• OC/RB-Mike Haywood
• QB-Ron Powlus
• WR/RC-Rob Ianello
• TE-Bernie Parmalee
• Asst. HC/OL-John Latina

Defense
• DC/LB-Corwin Brown
• DL-Jerome “Jappy” Oliver
• Asst. HC/DB-Bill Lewis
• ILB/ST-Brian Polian

The beginning of the end of the Weis era began in 2007 when the Irish went from a 19-6 mark in his first two years to a 3-9 record. Minus Quinn, the skill-position weapons and the loss of veteran offensive linemen Ryan Harris, Dan Santucci and Bob Morton, the offense fell apart.

Notre Dame finished 119th in total offense and 116th in scoring offense, due largely to a discombobulated quarterback situation. Demetrius Jones was picked to start at quarterback with freshman hotshot Jimmy Clausen waiting in the wings and sophomore Evan Sharpley in the mix.

It was hard to believe this was Weis’ offense, that’s how dramatic the fall was between 2006 and 2007. The Irish were held to 20 points or less in each of the first eight games, including a 33-3 loss to Georgia Tech in the opener, and matching 38-0 shutouts at the hands of Michigan and USC.

Notre Dame had to defeat Duke at home and Stanford on the road in the final two regular-season games to finish 3-9.


2008 (7-6)

Offense
• OC/RB-Mike Haywood
• QB-Ron Powlus
• WR/RC-Rob Ianello
• TE-Bernie Parmalee
• Asst. HC/OL-John Latina

Defense
• DC/DB-Corwin Brown
• Asst. HC/LB-Jon Tenuta
• DL-Jerome “Jappy” Oliver

Special Teams
• ST-Brian Polian

While the offensive staff had remained the same from 2007 to 2008, Weis had brought in veteran college defensive coordinator/linebackers coach Jon Tenuta to assist Corwin Brown. A dreadful run defense had allowed 195 yards rushing per game in ’07 while opponents averaged 28.7 points – the most since 1956.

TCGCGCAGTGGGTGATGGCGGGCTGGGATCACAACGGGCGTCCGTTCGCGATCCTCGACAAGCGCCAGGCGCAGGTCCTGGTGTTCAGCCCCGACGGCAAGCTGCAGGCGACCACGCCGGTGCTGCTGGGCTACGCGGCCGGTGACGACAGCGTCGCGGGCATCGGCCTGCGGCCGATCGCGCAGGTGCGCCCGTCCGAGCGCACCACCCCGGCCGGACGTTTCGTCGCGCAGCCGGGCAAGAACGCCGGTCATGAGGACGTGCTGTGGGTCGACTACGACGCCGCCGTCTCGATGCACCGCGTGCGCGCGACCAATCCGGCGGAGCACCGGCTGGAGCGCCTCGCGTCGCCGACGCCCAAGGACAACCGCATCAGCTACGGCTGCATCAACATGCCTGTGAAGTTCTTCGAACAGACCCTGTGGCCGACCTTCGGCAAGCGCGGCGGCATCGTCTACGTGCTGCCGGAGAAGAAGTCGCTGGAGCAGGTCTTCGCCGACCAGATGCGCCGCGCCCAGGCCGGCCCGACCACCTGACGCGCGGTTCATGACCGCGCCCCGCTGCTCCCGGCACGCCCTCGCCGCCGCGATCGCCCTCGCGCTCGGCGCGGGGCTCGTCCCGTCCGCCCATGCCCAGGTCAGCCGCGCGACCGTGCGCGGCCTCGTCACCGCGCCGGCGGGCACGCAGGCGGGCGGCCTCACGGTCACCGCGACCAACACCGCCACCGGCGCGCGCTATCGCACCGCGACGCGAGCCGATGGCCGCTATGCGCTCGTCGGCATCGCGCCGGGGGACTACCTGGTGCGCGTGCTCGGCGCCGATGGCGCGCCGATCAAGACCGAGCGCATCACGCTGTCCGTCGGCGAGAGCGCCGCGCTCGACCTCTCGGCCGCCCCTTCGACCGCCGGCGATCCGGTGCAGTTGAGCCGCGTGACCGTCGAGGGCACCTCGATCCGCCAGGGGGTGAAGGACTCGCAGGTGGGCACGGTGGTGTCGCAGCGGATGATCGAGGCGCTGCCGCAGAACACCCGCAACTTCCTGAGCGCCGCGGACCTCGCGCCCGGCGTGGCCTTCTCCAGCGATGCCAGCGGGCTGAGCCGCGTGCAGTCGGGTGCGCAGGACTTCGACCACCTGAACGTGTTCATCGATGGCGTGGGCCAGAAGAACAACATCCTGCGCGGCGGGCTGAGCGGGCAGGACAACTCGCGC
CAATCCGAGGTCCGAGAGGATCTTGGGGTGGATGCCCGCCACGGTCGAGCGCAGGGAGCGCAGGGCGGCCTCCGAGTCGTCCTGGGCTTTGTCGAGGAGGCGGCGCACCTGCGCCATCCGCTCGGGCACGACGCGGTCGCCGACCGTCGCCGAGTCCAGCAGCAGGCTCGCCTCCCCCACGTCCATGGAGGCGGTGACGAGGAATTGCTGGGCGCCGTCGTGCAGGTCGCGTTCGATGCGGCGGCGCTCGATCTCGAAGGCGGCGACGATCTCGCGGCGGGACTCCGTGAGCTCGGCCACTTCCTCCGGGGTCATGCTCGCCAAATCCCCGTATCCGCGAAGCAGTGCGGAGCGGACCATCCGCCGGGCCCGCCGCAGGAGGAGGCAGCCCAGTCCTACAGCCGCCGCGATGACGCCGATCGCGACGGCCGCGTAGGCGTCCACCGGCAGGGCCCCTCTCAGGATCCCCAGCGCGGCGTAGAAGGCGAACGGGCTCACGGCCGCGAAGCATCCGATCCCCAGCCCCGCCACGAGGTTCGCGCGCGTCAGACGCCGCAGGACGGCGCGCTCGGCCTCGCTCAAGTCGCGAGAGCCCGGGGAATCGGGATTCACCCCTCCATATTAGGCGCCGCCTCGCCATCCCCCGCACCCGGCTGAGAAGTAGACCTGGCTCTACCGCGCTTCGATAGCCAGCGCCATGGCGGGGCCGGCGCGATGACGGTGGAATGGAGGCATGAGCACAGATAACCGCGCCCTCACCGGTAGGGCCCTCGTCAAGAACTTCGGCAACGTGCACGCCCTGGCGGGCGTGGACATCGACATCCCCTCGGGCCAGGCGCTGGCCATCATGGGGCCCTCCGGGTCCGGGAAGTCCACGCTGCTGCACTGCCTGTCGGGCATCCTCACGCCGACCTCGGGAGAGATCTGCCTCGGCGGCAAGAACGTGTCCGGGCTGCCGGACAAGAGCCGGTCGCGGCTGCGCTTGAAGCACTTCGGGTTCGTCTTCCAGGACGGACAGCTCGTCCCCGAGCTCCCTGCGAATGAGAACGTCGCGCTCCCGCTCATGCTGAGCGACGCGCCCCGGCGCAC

The Irish showed improvement in 2008 with Clausen taking over at quarterback on a full-time basis. Like most young quarterbacks, Clausen was interception-prone with 17 during his sophomore season. But he completed 60.7 percent of his passes for 3,172 yards with 25 touchdown tosses.

In the process, however, the running game – which averaged a paltry 75.7 yards rushing per game in ’07 – continued to suffer with a 109.7-yard average in ’08.

Tenuta’s arrival helped shave off about 30 yards and a touchdown per game allowed by the defense. A simple Tenuta-for-Brown exchange would have provided stability on the defensive side of the football.


2009 (6-6)

Offense
• QB-Ron Powlus
• RB-Tony Alford
• Asst. HC/WR/RC-Rob Ianello
• TE-Bernie Parmalee
• RG Coor./OL-Frank Verducci

Defense
• Assoc. HC/Co-DC/DB-Corwin Brown
• DC/LB-Jon Tenuta
• DL-Randy Hart

Special Teams
• ST-Brian Polian

With Haywood moving on to his first head-coaching opportunity at Miami (Ohio), Weis took it upon himself to coordinate the 2009 offense. Weis replaced Haywood with Louisville running backs coach Tony Alford, who would stay on when the Brian Kelly era began.

Offensive line coach John Latina’s time was up with the running game struggling as badly as it did. Frank Verducci, who had worked with three NFL organizations from 1999-2005, replaced Latina.

Weis also cut ties with defensive line coach Jappy Oliver, replacing him with veteran Pac-10/12 coach Randy Hart (Washington 1988-2008).

With Clausen at the controls, the offense improved its total offense by nearly 100 yards per game while scoring 30 points per game for the first time in three seasons.

Clausen was brilliant during his third and final season in the program, throwing for 3,722 yards, 28 touchdowns and just four interceptions while completing a remarkable 68 percent of his throws. Golden Tate emerged as one of the top Irish receivers in Notre Dame history, catching 93 passes for a school-record 1,496 yards and 15 touchdowns.

But it wasn’t enough nearly. The defense allowed nearly 400 yards per game, including 170 on the ground, and when the Irish dropped all four of their November games by a total of 17 points -- including its second straight home loss to Navy and an overtime setback to Connecticut -- Weis’ die had been cast.